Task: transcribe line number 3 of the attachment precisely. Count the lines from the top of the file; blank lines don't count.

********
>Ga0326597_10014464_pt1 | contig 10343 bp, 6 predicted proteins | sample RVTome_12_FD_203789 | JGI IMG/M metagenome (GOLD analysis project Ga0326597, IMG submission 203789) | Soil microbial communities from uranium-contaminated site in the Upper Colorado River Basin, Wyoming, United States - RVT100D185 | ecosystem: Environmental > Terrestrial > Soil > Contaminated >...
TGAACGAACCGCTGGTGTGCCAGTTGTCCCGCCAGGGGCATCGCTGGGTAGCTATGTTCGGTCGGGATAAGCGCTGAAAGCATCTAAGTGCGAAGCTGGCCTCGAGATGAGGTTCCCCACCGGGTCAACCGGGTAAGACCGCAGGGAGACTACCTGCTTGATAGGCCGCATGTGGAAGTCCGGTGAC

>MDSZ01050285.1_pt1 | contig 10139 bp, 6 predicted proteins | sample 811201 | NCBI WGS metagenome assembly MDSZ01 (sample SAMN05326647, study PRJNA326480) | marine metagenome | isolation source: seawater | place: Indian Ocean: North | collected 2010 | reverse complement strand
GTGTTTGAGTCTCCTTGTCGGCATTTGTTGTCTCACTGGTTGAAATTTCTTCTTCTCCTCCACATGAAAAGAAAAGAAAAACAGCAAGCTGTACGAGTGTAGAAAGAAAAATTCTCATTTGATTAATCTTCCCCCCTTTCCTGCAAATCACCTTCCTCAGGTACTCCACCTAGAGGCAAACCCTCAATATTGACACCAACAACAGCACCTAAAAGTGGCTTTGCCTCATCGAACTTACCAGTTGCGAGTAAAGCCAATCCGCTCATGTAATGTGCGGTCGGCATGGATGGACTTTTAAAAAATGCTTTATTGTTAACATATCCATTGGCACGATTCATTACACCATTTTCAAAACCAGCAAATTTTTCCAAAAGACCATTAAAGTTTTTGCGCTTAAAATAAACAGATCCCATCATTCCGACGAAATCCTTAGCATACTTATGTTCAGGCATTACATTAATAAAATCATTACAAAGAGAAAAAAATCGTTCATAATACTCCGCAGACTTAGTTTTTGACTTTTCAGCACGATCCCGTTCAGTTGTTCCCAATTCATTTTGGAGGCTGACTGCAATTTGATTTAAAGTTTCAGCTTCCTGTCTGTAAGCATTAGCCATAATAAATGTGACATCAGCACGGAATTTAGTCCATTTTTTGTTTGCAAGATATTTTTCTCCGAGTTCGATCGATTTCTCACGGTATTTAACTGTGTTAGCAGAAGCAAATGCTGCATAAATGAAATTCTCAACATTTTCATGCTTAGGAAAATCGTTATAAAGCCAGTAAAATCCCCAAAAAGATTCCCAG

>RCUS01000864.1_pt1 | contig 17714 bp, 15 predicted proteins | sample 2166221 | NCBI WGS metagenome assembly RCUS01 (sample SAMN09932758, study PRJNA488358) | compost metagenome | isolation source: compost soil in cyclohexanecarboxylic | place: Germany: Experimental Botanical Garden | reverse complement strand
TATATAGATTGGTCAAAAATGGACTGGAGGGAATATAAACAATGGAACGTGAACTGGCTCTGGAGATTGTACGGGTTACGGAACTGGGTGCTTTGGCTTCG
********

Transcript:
>MDSZ01050285.1_pt1 | contig 10139 bp, 6 predicted proteins | sample 811201 | NCBI WGS metagenome assembly MDSZ01 (sample SAMN05326647, study PRJNA326480) | marine metagenome | isolation source: seawater | place: Indian Ocean: North | collected 2010 | reverse complement strand